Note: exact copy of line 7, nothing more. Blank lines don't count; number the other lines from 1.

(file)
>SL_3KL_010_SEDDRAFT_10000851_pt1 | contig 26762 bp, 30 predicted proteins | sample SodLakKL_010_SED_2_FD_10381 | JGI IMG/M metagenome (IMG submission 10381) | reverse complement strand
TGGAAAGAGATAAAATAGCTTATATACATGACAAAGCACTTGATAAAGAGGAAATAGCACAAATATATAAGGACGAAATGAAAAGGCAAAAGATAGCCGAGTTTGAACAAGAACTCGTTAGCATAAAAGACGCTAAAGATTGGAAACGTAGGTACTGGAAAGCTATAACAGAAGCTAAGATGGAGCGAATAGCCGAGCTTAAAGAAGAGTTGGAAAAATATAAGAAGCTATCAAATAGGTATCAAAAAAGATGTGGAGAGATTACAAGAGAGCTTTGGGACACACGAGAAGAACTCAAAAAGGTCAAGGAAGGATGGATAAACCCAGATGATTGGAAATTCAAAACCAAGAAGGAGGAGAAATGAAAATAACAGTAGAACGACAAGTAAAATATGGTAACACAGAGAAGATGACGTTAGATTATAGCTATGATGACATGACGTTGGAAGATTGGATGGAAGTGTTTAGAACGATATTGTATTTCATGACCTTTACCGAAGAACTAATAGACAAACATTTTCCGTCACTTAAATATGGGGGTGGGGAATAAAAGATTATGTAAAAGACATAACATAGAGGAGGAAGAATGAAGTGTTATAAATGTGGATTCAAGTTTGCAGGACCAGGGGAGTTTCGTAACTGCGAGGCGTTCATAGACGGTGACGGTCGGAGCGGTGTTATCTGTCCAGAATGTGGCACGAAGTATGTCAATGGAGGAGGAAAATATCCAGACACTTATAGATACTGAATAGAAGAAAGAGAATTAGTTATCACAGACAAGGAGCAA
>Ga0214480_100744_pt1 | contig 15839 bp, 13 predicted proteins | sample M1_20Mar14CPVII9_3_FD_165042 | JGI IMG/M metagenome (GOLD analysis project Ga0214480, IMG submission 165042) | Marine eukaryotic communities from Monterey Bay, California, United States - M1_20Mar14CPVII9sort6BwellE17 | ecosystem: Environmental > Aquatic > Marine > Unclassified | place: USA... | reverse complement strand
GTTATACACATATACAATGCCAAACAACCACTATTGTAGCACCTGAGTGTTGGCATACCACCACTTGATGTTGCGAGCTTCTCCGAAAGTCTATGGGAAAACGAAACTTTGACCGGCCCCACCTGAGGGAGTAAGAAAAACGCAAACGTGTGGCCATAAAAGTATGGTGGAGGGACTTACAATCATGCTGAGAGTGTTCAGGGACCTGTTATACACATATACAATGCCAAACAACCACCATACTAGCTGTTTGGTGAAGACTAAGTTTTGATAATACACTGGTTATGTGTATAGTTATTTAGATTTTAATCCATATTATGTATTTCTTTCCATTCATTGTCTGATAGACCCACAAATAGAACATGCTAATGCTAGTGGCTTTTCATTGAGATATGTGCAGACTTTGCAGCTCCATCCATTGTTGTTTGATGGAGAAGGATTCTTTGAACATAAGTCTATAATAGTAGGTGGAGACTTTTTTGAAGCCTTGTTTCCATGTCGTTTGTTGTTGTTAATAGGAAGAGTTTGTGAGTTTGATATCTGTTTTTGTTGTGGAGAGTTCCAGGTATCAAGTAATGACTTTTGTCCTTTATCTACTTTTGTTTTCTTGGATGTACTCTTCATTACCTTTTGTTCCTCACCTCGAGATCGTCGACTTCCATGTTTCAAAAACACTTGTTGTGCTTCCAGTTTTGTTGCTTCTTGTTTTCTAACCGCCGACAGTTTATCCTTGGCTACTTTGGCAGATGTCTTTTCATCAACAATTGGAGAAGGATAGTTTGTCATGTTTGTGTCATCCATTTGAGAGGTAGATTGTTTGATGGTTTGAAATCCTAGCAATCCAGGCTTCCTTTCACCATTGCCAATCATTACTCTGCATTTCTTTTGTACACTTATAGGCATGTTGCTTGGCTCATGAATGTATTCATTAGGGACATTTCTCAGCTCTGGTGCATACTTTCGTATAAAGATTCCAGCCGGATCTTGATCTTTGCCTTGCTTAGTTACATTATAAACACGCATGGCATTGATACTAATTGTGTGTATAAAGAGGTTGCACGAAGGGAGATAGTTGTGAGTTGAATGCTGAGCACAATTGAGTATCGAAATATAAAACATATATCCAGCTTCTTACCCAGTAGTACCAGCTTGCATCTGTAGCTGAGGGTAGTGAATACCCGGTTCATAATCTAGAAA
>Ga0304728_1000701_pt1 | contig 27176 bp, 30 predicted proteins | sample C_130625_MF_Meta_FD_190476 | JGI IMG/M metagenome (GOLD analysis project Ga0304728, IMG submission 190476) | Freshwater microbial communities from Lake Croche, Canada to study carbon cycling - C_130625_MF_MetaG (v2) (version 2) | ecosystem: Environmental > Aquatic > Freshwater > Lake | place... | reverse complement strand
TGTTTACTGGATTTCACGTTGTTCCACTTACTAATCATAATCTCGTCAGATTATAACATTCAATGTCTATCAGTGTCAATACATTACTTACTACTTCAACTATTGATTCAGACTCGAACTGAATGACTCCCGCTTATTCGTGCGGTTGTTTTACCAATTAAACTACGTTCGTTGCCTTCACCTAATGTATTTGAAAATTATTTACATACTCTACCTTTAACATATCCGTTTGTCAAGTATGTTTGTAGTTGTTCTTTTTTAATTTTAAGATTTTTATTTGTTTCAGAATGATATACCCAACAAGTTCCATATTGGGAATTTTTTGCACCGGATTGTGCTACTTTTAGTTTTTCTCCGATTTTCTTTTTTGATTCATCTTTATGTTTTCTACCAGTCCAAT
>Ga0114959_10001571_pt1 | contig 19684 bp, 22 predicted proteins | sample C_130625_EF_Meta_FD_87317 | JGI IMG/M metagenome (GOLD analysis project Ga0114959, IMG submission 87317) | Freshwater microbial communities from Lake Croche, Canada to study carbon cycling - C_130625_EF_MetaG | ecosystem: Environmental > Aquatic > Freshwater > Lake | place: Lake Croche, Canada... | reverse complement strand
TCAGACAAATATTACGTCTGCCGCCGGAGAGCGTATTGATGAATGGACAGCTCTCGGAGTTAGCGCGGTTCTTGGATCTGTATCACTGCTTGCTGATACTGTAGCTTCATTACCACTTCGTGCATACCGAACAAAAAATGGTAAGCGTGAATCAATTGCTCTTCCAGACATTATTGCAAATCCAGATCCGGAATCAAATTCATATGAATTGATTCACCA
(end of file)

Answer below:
>Ga0114959_10001571_pt1 | contig 19684 bp, 22 predicted proteins | sample C_130625_EF_Meta_FD_87317 | JGI IMG/M metagenome (GOLD analysis project Ga0114959, IMG submission 87317) | Freshwater microbial communities from Lake Croche, Canada to study carbon cycling - C_130625_EF_MetaG | ecosystem: Environmental > Aquatic > Freshwater > Lake | place: Lake Croche, Canada... | reverse complement strand